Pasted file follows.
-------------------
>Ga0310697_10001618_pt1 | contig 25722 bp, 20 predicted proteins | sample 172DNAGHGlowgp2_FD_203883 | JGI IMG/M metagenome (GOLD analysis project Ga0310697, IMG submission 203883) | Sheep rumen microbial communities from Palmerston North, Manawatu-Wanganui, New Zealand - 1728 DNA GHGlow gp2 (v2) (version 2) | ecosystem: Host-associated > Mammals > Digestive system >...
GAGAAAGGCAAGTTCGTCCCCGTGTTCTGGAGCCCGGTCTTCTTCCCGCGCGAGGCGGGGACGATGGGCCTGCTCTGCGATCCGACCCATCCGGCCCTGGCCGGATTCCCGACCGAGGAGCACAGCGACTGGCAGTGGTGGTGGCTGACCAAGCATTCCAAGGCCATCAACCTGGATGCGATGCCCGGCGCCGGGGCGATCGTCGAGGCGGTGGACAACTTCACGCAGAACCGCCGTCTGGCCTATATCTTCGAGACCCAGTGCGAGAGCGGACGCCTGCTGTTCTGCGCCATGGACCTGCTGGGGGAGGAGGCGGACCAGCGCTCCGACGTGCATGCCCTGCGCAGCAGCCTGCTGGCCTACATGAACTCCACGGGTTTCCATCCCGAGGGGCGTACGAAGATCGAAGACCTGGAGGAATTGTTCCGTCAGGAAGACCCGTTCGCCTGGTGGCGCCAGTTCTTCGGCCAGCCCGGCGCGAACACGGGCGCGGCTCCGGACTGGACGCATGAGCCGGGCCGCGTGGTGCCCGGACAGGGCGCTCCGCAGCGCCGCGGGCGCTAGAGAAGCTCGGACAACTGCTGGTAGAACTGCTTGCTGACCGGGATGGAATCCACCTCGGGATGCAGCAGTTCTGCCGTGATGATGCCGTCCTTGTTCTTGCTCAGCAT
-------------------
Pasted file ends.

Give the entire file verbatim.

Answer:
>Ga0310697_10001618_pt1 | contig 25722 bp, 20 predicted proteins | sample 172DNAGHGlowgp2_FD_203883 | JGI IMG/M metagenome (GOLD analysis project Ga0310697, IMG submission 203883) | Sheep rumen microbial communities from Palmerston North, Manawatu-Wanganui, New Zealand - 1728 DNA GHGlow gp2 (v2) (version 2) | ecosystem: Host-associated > Mammals > Digestive system >...
GAGAAAGGCAAGTTCGTCCCCGTGTTCTGGAGCCCGGTCTTCTTCCCGCGCGAGGCGGGGACGATGGGCCTGCTCTGCGATCCGACCCATCCGGCCCTGGCCGGATTCCCGACCGAGGAGCACAGCGACTGGCAGTGGTGGTGGCTGACCAAGCATTCCAAGGCCATCAACCTGGATGCGATGCCCGGCGCCGGGGCGATCGTCGAGGCGGTGGACAACTTCACGCAGAACCGCCGTCTGGCCTATATCTTCGAGACCCAGTGCGAGAGCGGACGCCTGCTGTTCTGCGCCATGGACCTGCTGGGGGAGGAGGCGGACCAGCGCTCCGACGTGCATGCCCTGCGCAGCAGCCTGCTGGCCTACATGAACTCCACGGGTTTCCATCCCGAGGGGCGTACGAAGATCGAAGACCTGGAGGAATTGTTCCGTCAGGAAGACCCGTTCGCCTGGTGGCGCCAGTTCTTCGGCCAGCCCGGCGCGAACACGGGCGCGGCTCCGGACTGGACGCATGAGCCGGGCCGCGTGGTGCCCGGACAGGGCGCTCCGCAGCGCCGCGGGCGCTAGAGAAGCTCGGACAACTGCTGGTAGAACTGCTTGCTGACCGGGATGGAATCCACCTCGGGATGCAGCAGTTCTGCCGTGATGATGCCGTCCTTGTTCTTGCTCAGCAT